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Indirect pathway of movement

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The indirect pathway of movement is a neuronal circuit through the basal ganglia and several associated nuclei within the central nervous system (CNS) which helps to prevent unwanted muscle contractions from competing with voluntary movements.[1] It operates in conjunction with the direct pathway of movement.

Overview of Neuronal Connections and Normal Function Edit

The indirect pathway passes through the caudate, putamen, and globus pallidus, which are parts of the basal ganglia.[2] It traverses the subthalamic nucleus, a part of the diencephalon, and enters the substantia nigra, a part of the midbrain. In a resting individual, a specific region of the globus pallidus, known as the internus, and a portion of the substantia nigra, known as the pars reticulata, send spontaneous inhibitory signals to the ventrolateral nucleus of the thalamus, through the release of GABA, an inhibitory neurotransmitter.[3] Inhibition of the excitatory neurons within VL, which project to the motor regions of the cerebral cortices of the telencephalon, leads to a reduction of activity in the motor cortices, and a lack of muscular action.[4]

When the pre-frontal region of the cerebral cortex, which is generally involved in decision making and planning, determines that motor activity be executed, it sends activating signals to the motor cortices. The motor cortices send activating signals to the direct pathway through the basal ganglia, which stops inhibitory outflow from parts of the globus pallidus internus and the substantia nigra pars reticulata. The net effect is to allow the activation of the ventrolateral nucleus of the thalamus which, in turn, sends activating signals to the motor cortices. These events amplify motor cortical activity that will eventually drive muscle contractions.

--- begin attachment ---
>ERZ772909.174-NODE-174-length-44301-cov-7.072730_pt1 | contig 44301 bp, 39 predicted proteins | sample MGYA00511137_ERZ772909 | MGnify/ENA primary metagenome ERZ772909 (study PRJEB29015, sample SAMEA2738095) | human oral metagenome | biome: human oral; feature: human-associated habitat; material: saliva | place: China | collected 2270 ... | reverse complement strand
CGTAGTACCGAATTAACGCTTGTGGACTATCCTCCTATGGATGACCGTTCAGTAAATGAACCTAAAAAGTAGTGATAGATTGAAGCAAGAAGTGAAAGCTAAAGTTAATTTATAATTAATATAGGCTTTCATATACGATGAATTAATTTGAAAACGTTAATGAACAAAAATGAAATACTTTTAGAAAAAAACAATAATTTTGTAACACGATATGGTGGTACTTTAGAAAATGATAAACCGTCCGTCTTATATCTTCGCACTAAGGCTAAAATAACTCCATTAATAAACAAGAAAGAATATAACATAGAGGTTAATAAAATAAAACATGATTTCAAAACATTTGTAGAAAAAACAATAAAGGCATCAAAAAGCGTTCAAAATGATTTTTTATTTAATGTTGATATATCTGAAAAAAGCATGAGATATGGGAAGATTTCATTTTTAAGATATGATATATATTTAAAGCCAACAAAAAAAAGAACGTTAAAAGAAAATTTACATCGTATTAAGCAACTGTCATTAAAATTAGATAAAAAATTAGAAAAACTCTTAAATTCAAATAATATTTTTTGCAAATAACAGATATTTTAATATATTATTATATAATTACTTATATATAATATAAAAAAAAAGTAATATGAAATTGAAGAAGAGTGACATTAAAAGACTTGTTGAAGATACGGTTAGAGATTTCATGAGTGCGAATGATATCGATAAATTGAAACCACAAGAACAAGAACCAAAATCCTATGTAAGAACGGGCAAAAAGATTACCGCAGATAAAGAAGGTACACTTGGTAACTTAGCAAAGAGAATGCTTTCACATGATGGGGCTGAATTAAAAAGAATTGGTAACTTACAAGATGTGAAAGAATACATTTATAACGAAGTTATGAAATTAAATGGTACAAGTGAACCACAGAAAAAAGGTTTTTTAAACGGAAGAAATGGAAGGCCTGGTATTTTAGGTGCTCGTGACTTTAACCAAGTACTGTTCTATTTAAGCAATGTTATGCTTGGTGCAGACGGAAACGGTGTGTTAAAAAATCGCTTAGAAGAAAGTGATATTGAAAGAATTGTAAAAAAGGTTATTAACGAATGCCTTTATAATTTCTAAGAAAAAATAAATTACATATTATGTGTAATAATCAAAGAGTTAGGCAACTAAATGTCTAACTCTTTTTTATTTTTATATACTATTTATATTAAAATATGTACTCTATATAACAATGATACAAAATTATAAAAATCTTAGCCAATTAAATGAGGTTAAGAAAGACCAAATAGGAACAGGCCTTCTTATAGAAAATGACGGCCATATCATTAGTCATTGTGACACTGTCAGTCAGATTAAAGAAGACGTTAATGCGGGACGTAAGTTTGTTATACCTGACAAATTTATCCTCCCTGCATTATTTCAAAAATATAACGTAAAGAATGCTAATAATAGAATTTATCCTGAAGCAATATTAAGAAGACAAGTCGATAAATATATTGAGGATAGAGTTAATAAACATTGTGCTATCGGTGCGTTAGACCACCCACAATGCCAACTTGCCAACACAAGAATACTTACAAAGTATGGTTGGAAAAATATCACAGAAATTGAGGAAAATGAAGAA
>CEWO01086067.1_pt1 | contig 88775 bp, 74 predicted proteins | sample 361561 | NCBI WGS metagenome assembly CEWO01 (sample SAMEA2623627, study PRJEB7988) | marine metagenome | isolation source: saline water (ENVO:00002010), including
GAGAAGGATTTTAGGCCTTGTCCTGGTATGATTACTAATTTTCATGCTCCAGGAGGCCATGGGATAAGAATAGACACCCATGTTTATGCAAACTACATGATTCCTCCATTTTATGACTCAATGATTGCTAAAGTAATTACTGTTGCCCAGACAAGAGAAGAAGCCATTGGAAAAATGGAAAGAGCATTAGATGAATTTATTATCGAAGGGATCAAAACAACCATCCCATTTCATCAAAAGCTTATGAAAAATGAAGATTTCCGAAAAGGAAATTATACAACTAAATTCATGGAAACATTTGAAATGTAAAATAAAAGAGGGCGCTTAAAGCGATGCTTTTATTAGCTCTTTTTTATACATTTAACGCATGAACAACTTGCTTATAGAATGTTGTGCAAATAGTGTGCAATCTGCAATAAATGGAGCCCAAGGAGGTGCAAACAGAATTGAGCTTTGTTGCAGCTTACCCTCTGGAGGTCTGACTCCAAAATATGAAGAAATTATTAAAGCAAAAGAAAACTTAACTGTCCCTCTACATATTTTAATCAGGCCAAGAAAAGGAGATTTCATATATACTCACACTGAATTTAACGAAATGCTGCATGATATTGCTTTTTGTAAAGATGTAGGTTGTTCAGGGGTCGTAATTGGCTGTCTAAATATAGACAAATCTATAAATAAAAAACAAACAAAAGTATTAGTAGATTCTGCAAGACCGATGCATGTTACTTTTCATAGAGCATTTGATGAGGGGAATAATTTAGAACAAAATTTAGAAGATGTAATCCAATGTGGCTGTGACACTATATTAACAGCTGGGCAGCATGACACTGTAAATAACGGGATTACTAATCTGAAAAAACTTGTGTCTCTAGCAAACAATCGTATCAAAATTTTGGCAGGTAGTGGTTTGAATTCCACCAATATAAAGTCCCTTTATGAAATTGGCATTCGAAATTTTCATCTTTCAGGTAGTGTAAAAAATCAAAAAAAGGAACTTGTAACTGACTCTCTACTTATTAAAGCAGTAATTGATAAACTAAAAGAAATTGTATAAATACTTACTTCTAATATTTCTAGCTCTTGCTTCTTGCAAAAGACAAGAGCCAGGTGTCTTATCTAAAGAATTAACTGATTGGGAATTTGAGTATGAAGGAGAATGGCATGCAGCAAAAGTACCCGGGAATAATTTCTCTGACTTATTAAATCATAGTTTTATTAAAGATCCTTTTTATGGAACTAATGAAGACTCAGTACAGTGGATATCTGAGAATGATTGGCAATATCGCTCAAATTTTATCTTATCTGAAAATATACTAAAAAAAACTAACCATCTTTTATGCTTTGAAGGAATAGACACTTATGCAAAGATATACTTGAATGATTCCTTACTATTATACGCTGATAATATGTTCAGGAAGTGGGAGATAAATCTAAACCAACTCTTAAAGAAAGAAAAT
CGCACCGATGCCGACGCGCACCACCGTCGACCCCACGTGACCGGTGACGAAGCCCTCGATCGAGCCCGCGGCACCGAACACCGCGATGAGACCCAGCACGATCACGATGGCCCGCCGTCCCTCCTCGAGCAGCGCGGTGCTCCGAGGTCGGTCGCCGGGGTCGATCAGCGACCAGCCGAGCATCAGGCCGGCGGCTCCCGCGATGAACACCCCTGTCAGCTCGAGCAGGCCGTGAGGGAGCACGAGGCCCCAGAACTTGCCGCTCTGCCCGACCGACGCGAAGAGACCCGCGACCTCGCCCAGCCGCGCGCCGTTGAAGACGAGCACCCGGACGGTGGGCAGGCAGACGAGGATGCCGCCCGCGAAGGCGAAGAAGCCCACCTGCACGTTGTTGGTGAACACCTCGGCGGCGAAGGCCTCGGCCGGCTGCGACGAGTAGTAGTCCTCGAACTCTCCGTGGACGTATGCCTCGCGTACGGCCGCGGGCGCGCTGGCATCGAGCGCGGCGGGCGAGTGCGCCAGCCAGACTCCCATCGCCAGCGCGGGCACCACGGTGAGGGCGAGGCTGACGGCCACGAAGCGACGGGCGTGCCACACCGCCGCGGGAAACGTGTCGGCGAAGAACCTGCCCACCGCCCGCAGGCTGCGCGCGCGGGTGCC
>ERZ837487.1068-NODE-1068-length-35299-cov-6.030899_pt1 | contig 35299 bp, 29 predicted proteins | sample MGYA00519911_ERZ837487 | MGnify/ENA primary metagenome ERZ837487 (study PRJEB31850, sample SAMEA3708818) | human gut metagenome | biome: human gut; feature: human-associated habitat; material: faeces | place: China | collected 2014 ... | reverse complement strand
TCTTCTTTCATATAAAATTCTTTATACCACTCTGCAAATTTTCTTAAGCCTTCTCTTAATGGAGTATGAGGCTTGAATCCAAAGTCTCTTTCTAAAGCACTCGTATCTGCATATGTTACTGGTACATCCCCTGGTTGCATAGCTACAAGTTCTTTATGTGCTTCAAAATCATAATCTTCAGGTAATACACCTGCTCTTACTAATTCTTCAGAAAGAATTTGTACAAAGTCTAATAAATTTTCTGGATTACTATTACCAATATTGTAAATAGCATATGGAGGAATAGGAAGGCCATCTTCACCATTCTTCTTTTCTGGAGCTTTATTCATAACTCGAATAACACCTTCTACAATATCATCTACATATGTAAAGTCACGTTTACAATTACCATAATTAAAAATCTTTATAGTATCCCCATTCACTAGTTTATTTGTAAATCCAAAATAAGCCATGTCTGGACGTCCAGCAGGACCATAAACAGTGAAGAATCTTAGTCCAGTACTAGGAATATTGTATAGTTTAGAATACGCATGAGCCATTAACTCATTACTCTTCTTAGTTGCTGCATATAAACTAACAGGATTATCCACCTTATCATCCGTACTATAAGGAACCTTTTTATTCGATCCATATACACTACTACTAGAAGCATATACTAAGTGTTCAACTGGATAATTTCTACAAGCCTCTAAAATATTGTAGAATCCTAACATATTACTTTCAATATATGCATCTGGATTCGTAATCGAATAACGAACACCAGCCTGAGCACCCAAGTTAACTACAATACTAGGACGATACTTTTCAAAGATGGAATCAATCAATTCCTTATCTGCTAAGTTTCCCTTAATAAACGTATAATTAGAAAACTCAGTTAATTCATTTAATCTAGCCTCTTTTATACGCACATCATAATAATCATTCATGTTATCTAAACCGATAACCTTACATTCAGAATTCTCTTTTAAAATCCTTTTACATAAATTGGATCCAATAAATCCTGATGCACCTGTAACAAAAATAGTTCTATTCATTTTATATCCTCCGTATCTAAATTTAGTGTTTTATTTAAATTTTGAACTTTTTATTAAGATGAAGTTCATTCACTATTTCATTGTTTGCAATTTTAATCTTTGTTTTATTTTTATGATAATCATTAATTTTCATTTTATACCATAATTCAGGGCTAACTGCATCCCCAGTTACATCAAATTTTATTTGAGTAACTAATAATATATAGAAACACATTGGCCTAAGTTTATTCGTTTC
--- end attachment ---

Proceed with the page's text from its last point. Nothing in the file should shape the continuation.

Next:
Simultaneously, in the indirect pathway, the motor cortices send activating signals to the caudate and putamen. The cells of the indirect pathway in the caudate and putamen that receive these signals are inhibitory and, once activated, they send inhibitory signals to the globus pallidus externus, reducing the activity in that nucleus. The globus pallidus externus normally sends inhibitory signals to the subthalamic nucleus. On activation of the indirect pathway, these inhibitory signals are reduced, which allows more activation of the subthalamic nucleus. Subthalamic nucleus cells can then send more activating signals to some parts of the globus pallidus internus and substantia nigra pars reticulata. Thus, parts of these two nuclei are driven to send more inhibitory signals to the ventrolateral nucleus of the thalamus, which prevents the development of significant activity in the motor cerebral cortices. This behavior prevents the activation of motor cortical areas that would compete with the voluntary movement.

Diseases Involving the Indirect Pathway Edit

Interruption or dysfunction of the indirect pathway of movement results in hyperkinesia, or dyskinesias, which are, in general, diseases which lead to the production of additional involuntary muscle activity.

ReferencesEdit

  1. Nambu, A. A new dynamic model of the cortico-basal ganglia loop. Prog Brain Res. 2004; 143: 461-466
  2. Pollack AE. Anatomy, physiology, and pharmacology of the basal ganglia. Neurol Clin. 2001; 19: 523-534.
  3. Hauber W. Involvement of basal ganglia transmitter systems in movement initiation. Prog Neurobiol. 1998; 45: 507-540.
  4. Bolam J, Hanley J, Booth P, et al. Synaptic organization of the basal ganglia. J Anat. 2000; 196: 527-542.
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